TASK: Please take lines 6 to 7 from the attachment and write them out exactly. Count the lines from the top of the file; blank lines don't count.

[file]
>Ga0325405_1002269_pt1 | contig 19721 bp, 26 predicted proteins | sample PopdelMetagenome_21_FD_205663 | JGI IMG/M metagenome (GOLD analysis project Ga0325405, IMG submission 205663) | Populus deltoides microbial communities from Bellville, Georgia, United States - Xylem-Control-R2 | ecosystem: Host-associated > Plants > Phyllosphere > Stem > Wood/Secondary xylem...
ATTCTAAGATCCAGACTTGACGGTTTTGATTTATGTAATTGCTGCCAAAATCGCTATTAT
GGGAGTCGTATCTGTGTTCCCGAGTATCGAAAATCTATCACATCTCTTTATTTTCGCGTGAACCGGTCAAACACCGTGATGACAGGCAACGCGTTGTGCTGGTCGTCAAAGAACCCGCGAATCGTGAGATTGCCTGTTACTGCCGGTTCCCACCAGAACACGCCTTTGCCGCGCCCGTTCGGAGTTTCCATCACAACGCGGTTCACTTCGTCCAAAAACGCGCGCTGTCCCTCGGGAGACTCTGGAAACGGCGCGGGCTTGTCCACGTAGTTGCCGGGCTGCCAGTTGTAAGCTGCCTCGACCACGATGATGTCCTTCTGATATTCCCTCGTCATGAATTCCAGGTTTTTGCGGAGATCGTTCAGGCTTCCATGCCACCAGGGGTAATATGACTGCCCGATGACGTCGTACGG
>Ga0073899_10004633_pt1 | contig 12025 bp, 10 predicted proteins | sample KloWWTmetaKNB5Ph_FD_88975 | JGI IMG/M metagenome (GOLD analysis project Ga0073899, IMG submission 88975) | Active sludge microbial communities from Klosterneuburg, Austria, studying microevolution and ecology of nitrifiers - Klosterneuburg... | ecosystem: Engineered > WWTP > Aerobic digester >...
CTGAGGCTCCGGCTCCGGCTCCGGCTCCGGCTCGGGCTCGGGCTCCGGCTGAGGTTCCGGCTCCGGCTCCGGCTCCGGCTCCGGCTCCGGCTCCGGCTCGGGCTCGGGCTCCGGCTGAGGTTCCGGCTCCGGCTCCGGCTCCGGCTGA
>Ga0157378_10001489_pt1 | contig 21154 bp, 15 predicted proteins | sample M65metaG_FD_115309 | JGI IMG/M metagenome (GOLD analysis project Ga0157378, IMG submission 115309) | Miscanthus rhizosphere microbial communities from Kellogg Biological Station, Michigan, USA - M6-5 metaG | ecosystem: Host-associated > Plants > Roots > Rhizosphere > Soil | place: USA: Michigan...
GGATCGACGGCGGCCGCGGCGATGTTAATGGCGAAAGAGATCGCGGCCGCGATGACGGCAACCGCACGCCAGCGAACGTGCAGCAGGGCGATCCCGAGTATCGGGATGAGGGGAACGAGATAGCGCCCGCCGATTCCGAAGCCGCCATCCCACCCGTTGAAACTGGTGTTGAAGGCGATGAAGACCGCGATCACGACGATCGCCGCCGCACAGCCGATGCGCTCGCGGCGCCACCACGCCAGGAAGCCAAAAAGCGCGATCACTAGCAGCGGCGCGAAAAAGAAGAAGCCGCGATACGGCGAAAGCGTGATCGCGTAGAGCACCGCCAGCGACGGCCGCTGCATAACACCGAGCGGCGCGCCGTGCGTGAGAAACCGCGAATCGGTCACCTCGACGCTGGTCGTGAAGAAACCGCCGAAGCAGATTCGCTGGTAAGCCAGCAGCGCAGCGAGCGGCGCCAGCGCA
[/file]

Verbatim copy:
>Ga0157378_10001489_pt1 | contig 21154 bp, 15 predicted proteins | sample M65metaG_FD_115309 | JGI IMG/M metagenome (GOLD analysis project Ga0157378, IMG submission 115309) | Miscanthus rhizosphere microbial communities from Kellogg Biological Station, Michigan, USA - M6-5 metaG | ecosystem: Host-associated > Plants > Roots > Rhizosphere > Soil | place: USA: Michigan...
GGATCGACGGCGGCCGCGGCGATGTTAATGGCGAAAGAGATCGCGGCCGCGATGACGGCAACCGCACGCCAGCGAACGTGCAGCAGGGCGATCCCGAGTATCGGGATGAGGGGAACGAGATAGCGCCCGCCGATTCCGAAGCCGCCATCCCACCCGTTGAAACTGGTGTTGAAGGCGATGAAGACCGCGATCACGACGATCGCCGCCGCACAGCCGATGCGCTCGCGGCGCCACCACGCCAGGAAGCCAAAAAGCGCGATCACTAGCAGCGGCGCGAAAAAGAAGAAGCCGCGATACGGCGAAAGCGTGATCGCGTAGAGCACCGCCAGCGACGGCCGCTGCATAACACCGAGCGGCGCGCCGTGCGTGAGAAACCGCGAATCGGTCACCTCGACGCTGGTCGTGAAGAAACCGCCGAAGCAGATTCGCTGGTAAGCCAGCAGCGCAGCGAGCGGCGCCAGCGCA